Tuesday, December 31, 2013

Changing Spark Plugs and Wires on a 2002 Dodge Grand Caravan 3.8 Liter V6

Tonight I changed the spark plug and wires on our 2002 Dodge Grand Caravan minivan.  It has over 150,000 miles and it was definitely time.

The only tool really required for this was a Ratchet, 4" extension, and a 5/8 spark plug socket.

There are a couple of optional tools.  I used my air compressor to blow the dust and car droppings out of the spark plug holes, but that's not really necessary.  If you don't have an air compressor, canned air will do the job. 

I also used a $1.99 spark plug gap gauge to verify the gap on the new spark plugs.  More on that further down in the post.

I got a set of wires and 6 double platinum plugs from AutoZone.  I could have saved about $20 getting them from RockAuto, but I was bored and wanted to do this tonight.

I also bought the little packs of anti-seize and spark plug boot lubricant.

Changing Plugs and wires on this van is fairly straightforward.

First, the OCD bits to make sure you got the right parts and make the job easy.
Lay out all of your new spark plug wires from smallest to largest.
Next, lay out all of the new spark plugs.  Using a gap gauge, verify the gap on all of them is the same.  5 of mine were perfect.  One of them had was 0.020" over, and had to be adjusted.  That is large enough that it would have made a performance difference.

While your hands are still clean, apply a quarter-pea sized amount of anti-seize to the threads of each plug, and a similar amount of boot lubricant to the porcelain end of each new plug.  Smear them in.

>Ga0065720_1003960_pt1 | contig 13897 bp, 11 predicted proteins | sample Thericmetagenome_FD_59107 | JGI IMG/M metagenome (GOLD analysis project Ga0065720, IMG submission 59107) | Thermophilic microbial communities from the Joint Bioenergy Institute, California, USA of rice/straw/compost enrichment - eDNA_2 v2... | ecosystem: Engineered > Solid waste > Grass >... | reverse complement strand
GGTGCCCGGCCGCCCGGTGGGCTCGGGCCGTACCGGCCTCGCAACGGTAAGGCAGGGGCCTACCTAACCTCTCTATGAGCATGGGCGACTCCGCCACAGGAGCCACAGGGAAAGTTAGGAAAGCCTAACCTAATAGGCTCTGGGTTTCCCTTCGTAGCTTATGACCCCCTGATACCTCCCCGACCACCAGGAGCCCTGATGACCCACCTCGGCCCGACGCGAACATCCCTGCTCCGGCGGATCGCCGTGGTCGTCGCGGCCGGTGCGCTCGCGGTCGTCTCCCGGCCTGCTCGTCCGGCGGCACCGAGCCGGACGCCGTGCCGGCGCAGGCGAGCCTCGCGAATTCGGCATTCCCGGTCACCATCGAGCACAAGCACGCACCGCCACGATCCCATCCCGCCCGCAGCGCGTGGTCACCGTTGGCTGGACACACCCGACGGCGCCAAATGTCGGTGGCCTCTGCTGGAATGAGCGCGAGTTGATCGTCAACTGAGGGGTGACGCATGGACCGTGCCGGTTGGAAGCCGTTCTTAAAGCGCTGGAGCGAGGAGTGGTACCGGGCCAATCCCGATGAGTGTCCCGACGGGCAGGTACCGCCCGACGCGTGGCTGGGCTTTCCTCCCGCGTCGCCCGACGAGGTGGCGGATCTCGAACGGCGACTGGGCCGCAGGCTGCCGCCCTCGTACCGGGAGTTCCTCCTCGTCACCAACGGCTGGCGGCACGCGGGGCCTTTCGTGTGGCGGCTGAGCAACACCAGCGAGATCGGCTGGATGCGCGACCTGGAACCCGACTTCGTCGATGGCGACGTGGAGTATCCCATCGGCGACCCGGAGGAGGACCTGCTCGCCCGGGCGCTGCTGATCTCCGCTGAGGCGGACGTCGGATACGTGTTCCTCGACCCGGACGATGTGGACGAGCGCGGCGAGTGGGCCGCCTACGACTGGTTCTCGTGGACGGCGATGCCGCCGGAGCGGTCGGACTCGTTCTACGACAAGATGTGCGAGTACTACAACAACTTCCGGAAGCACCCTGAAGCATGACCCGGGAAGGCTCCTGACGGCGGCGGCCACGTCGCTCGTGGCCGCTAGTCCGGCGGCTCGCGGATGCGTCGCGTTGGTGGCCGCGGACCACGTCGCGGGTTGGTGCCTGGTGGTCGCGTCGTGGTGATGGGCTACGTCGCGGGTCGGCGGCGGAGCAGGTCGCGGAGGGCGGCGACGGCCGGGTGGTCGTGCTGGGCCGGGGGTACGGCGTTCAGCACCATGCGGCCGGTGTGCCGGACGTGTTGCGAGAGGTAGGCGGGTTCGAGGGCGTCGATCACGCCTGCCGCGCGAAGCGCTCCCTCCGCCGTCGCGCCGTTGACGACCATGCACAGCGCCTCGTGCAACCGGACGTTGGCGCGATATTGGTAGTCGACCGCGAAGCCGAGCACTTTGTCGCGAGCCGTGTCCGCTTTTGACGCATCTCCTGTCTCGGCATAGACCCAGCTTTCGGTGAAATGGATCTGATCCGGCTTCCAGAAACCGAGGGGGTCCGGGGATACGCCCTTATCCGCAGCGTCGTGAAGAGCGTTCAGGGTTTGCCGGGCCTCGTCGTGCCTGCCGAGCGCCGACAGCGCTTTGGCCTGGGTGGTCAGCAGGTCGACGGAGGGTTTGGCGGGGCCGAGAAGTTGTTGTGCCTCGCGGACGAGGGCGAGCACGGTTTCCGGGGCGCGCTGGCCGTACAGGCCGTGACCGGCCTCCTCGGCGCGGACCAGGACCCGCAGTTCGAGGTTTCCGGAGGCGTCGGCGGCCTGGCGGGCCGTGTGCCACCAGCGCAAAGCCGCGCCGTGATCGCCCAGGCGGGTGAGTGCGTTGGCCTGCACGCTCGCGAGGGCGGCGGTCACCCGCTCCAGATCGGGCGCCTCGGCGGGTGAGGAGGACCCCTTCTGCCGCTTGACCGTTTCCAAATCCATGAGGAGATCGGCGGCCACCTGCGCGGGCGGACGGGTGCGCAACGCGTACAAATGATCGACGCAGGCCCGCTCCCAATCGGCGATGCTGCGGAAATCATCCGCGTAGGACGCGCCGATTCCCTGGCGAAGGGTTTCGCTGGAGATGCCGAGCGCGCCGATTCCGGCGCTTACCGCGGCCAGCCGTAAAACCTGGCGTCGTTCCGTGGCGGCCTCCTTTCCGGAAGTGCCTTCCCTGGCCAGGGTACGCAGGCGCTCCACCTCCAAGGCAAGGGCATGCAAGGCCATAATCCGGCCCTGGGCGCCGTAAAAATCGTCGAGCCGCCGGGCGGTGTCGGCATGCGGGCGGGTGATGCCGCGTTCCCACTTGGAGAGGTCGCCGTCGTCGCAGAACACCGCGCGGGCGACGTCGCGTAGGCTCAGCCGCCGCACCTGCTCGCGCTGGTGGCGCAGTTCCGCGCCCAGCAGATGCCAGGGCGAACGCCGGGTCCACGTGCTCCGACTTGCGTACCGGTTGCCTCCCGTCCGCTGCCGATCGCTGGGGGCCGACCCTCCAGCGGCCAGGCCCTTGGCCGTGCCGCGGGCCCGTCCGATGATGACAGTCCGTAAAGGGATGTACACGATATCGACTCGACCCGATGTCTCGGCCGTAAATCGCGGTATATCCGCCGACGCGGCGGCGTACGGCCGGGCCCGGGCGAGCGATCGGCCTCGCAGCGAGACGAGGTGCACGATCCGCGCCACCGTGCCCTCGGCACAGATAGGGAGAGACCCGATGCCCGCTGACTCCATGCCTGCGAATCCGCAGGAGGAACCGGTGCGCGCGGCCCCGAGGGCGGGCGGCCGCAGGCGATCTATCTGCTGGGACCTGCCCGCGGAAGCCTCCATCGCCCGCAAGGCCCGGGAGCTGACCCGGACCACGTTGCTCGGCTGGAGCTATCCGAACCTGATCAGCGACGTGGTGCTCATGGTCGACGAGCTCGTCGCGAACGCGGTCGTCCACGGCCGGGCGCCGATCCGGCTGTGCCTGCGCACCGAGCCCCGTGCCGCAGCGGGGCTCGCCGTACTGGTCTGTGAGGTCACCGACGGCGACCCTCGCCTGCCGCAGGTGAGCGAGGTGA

Disconnect the negative battery cable and cover the battery so you don't set a tool down and short the terminals.

Blow out the area around the still-installed spark plugs so that muckety-muck doesn't go into your cylinders.

One last check before digging in with both hands.  I take off one easy-to-reach plug and verify that the new plugs are the same length from the base of the threaded part to the end of the terminal and that the threads are the same size.  This has bitten me before, so I'm obsessive about it.

Changing the rest of the plugs and wires are pretty easy.  The front three are right out in the open.  The back three you have to reach around to get too, but there is plenty of room to work.  One Tip: I disconnected two vacuum hoses from the upper right hand side of the intake manifold so I'd have easier access to the back plugs.  (Blue arrow)  Be extra careful with the hard plastic vacuum lines.  I managed to snap one in spite of myself.  You can see it duct-taped together in the picture below (yellow arrow).  I'll replace that tomorrow when I drive by the auto parts store.  These hard lines are crazy brittle when it's cold and tonight it was 30F in the garage.

I'm of the change-one-plug-at-a-time camp, so I remove and replace each plug and wire separately.  This way I can't possibly screw up the firing order of the cylinders.  If you lose track of the wires, or get them mixed up, here is how mine are connected.

The Engine Cylinders are like this...


The ignition coil connectors are like this...


Here are my old plugs.  The electrodes are severely worn.  It was definitely time for replacement.  Notice how the three on the right have a coating of shiny oil?  It looks like that rear valve cover gasket is leaking a little.  I'll add that to the list. 

Final thoughts:
Dodge has radically improved the access on this model vs. the 1995 one I worked on previously.  On that nightmare you had to undo an engine mount and tilt the engine to reach the #1 cylinder.  On this new one I could reach all of the plugs easily with both hands.  Thanks Dodge!